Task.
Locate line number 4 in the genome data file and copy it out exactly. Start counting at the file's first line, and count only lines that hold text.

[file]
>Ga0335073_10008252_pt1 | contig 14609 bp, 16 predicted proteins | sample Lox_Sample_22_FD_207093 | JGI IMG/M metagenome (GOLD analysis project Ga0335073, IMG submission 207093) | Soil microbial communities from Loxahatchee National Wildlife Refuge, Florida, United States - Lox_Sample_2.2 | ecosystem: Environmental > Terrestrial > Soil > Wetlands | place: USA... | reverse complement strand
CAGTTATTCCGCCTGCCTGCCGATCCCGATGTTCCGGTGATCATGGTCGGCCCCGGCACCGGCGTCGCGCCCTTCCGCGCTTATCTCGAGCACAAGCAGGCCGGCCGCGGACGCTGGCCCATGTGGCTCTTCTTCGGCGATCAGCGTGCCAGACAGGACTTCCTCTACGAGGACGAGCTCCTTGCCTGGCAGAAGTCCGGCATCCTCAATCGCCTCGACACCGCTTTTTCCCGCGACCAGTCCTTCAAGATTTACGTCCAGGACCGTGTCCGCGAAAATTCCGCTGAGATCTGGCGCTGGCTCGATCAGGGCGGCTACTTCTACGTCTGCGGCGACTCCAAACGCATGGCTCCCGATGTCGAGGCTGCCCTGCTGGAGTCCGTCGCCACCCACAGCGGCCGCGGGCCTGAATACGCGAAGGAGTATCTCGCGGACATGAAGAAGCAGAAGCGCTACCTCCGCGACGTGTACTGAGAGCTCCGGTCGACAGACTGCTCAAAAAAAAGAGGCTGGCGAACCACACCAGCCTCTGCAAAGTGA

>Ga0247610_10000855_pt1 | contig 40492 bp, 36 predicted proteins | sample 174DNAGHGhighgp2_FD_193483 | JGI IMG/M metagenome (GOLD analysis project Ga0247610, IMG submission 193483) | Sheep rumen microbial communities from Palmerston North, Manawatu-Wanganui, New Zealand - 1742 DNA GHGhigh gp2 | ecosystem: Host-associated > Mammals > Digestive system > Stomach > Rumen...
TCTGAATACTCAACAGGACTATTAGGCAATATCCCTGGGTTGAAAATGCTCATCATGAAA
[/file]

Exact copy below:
TCTGAATACTCAACAGGACTATTAGGCAATATCCCTGGGTTGAAAATGCTCATCATGAAA